"Shooting yourself in head will kill you. The type of gun is arbitrary".

 

ar·bi·trar·y/ˈärbiˌtrerē/

Adjective:

  • Based on random choice or personal whim, rather than any reason or system.

 

So it goes for ATC vectors. What's the point saving 300 lbs of fuel by an slightly earlier ToD when ATC will assign arbitrary vectors?

 

Nothing personal - just clarifying my meaning. :smile:

 

As for being busy - that's not my opinion but that of people who did it 4 to 6 times a day on short-haul routes. Worrying about inputting winds was very low of the list of priorities.

 

Best regards,

Robin.

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Nothing personal - just clarifying my meaning.

 

As for being busy - that's not my opinion but that of people who did it 4 to 6 times a day on short-haul routes. Worrying about inputting winds was very low of the list of priorities.

 

Gotcha. Still, it isn't based on personal whim. There's a reason behind every vector. The Prime Directive of ATC is the "safe and expeditious" flow of traffic. Heck, it's less effort if I push everyone through my sector faster anyway, so vectors (unless in the case of making sure I don't put two together) are going to be a way of saving time/fuel if anything. The sooner everyone gets through my sector, the sooner traffic dies down, the sooner I can combine my sector with Jonny over there, and the sooner I can go mainline more coffee and play XBOX in the break room. Haha...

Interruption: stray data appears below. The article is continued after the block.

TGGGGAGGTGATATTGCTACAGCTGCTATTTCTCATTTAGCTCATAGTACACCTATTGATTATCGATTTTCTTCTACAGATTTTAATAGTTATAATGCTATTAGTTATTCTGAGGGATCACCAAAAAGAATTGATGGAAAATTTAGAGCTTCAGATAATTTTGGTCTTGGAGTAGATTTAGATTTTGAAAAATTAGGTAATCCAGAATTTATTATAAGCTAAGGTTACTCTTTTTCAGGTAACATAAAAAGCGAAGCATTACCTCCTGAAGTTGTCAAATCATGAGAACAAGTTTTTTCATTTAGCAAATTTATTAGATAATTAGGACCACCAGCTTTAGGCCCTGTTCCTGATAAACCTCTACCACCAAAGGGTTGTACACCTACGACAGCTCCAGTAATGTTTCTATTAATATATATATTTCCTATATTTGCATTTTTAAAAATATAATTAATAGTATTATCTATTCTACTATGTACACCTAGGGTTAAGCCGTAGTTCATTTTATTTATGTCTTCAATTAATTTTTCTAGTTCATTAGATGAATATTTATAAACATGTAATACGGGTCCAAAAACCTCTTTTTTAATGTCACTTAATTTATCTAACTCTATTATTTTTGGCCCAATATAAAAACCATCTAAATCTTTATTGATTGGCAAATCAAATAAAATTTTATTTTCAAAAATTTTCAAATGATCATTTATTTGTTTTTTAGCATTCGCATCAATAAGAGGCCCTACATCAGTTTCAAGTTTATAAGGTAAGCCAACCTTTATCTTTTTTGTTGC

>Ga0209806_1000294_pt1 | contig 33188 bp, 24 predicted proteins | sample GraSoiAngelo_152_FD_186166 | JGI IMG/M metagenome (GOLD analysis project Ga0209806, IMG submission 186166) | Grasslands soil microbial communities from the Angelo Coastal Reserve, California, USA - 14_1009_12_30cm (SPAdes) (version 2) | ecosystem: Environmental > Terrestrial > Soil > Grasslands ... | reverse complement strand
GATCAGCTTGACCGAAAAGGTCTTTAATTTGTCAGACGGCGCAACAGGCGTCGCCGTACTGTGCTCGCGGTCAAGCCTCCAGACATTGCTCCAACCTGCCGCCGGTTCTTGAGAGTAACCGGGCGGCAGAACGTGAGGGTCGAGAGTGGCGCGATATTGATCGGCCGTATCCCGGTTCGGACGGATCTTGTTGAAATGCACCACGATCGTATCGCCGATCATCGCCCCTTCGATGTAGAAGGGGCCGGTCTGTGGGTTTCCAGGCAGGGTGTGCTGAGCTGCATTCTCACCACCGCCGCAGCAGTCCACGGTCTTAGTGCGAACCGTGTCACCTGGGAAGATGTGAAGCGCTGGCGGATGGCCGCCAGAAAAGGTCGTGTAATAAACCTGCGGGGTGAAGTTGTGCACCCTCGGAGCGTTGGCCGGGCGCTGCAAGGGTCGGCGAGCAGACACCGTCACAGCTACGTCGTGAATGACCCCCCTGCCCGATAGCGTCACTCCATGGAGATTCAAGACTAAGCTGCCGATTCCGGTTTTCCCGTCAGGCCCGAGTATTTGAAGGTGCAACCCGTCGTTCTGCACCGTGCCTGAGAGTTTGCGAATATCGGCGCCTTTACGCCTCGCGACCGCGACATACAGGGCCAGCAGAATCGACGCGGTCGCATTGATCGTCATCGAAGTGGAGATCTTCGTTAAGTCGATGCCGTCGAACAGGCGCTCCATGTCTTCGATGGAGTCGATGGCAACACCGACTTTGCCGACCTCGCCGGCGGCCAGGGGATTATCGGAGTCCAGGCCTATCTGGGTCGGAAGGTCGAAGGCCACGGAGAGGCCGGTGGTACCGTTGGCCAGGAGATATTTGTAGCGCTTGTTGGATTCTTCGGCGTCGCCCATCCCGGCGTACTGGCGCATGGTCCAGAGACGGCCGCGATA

Yeah, on a short route, I can see that being the case. If you think about it, saved is saved. If ATC is going to give the vector anyway, you're going to burn that fuel anyway, so if you save 300 pounds by delaying the descent and offset that with vectors, you're at a net of zero. If you didn't, you're at a net of -300. Just playing Devil's Advocate at this point...


Kyle Rodgers